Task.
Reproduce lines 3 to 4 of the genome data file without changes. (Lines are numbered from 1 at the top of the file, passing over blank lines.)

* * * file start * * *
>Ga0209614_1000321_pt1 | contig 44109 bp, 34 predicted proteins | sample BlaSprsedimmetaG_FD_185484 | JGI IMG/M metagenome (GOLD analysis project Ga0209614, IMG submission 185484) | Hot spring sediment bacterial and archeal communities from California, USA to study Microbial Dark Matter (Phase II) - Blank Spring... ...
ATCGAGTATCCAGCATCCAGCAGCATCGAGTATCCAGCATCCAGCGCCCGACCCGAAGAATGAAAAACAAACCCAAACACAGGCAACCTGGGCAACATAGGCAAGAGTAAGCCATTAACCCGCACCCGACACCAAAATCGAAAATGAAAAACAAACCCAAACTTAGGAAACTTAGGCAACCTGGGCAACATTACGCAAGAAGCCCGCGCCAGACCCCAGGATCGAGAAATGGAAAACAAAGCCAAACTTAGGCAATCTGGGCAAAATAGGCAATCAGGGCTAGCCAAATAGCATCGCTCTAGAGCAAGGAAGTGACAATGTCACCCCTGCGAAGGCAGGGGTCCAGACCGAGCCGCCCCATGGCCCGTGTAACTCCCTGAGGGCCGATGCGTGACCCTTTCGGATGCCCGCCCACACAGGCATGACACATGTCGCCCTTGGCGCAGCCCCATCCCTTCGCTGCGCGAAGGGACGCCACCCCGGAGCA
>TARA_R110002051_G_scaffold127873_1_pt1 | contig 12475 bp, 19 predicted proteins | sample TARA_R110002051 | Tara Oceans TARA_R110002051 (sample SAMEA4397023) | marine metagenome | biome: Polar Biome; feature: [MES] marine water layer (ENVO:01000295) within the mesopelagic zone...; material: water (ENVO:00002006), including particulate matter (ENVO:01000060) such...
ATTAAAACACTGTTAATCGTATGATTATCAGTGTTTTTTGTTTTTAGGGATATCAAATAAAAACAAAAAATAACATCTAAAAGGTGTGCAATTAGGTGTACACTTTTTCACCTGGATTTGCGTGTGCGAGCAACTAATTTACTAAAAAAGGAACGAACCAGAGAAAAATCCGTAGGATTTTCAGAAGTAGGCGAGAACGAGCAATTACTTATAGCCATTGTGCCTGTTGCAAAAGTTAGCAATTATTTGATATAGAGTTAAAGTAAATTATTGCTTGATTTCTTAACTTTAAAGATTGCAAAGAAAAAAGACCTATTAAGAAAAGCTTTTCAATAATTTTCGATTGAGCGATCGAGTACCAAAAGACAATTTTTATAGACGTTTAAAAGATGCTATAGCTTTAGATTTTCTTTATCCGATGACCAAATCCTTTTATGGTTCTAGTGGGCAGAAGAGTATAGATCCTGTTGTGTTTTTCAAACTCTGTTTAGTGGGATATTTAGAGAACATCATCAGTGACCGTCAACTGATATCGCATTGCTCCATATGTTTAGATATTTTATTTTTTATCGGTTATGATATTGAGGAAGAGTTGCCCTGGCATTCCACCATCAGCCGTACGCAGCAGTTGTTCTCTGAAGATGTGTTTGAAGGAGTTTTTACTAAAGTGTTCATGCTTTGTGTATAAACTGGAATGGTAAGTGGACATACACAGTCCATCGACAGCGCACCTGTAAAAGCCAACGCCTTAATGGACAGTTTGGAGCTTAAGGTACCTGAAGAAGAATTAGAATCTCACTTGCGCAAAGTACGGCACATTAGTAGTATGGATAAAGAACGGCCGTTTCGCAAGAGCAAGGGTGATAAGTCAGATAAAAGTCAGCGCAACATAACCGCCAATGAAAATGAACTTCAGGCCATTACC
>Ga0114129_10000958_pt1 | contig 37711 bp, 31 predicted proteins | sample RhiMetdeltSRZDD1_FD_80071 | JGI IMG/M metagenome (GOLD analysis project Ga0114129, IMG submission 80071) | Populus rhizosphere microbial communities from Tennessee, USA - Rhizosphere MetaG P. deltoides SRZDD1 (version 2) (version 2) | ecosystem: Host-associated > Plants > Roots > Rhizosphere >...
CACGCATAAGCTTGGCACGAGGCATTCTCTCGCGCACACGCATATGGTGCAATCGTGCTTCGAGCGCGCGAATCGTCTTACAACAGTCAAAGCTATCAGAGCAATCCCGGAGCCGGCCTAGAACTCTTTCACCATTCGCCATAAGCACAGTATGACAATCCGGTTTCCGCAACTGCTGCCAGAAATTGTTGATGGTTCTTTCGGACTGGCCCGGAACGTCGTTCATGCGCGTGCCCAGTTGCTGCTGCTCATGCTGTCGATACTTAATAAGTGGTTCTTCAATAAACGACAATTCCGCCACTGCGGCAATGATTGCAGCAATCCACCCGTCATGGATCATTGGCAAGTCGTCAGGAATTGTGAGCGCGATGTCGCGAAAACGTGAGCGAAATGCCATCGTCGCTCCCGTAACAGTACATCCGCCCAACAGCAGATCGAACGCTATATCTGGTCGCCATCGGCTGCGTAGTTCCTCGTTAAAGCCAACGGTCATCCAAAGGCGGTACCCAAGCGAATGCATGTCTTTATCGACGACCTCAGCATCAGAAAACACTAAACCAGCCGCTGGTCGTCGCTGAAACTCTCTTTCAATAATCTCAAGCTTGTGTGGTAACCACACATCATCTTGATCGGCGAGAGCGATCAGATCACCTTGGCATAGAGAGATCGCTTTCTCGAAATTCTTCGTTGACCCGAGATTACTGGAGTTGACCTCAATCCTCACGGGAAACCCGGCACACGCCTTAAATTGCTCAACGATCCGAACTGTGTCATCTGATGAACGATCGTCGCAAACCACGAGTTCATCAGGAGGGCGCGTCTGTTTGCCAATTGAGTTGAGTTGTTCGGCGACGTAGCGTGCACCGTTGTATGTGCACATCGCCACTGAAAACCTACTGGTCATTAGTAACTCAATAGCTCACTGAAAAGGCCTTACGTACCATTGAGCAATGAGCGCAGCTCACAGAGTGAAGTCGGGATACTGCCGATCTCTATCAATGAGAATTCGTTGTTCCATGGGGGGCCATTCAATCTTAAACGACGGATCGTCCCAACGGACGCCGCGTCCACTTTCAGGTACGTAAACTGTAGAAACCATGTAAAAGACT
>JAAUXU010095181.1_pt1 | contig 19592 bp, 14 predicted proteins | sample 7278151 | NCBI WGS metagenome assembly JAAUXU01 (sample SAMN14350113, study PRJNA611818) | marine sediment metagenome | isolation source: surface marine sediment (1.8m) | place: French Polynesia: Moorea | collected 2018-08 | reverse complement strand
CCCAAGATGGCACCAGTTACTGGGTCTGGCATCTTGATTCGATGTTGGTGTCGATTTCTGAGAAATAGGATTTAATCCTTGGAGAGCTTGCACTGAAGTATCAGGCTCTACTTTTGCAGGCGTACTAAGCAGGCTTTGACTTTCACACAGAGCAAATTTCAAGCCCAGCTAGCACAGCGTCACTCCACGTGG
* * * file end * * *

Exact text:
>TARA_R110002051_G_scaffold127873_1_pt1 | contig 12475 bp, 19 predicted proteins | sample TARA_R110002051 | Tara Oceans TARA_R110002051 (sample SAMEA4397023) | marine metagenome | biome: Polar Biome; feature: [MES] marine water layer (ENVO:01000295) within the mesopelagic zone...; material: water (ENVO:00002006), including particulate matter (ENVO:01000060) such...
ATTAAAACACTGTTAATCGTATGATTATCAGTGTTTTTTGTTTTTAGGGATATCAAATAAAAACAAAAAATAACATCTAAAAGGTGTGCAATTAGGTGTACACTTTTTCACCTGGATTTGCGTGTGCGAGCAACTAATTTACTAAAAAAGGAACGAACCAGAGAAAAATCCGTAGGATTTTCAGAAGTAGGCGAGAACGAGCAATTACTTATAGCCATTGTGCCTGTTGCAAAAGTTAGCAATTATTTGATATAGAGTTAAAGTAAATTATTGCTTGATTTCTTAACTTTAAAGATTGCAAAGAAAAAAGACCTATTAAGAAAAGCTTTTCAATAATTTTCGATTGAGCGATCGAGTACCAAAAGACAATTTTTATAGACGTTTAAAAGATGCTATAGCTTTAGATTTTCTTTATCCGATGACCAAATCCTTTTATGGTTCTAGTGGGCAGAAGAGTATAGATCCTGTTGTGTTTTTCAAACTCTGTTTAGTGGGATATTTAGAGAACATCATCAGTGACCGTCAACTGATATCGCATTGCTCCATATGTTTAGATATTTTATTTTTTATCGGTTATGATATTGAGGAAGAGTTGCCCTGGCATTCCACCATCAGCCGTACGCAGCAGTTGTTCTCTGAAGATGTGTTTGAAGGAGTTTTTACTAAAGTGTTCATGCTTTGTGTATAAACTGGAATGGTAAGTGGACATACACAGTCCATCGACAGCGCACCTGTAAAAGCCAACGCCTTAATGGACAGTTTGGAGCTTAAGGTACCTGAAGAAGAATTAGAATCTCACTTGCGCAAAGTACGGCACATTAGTAGTATGGATAAAGAACGGCCGTTTCGCAAGAGCAAGGGTGATAAGTCAGATAAAAGTCAGCGCAACATAACCGCCAATGAAAATGAACTTCAGGCCATTACC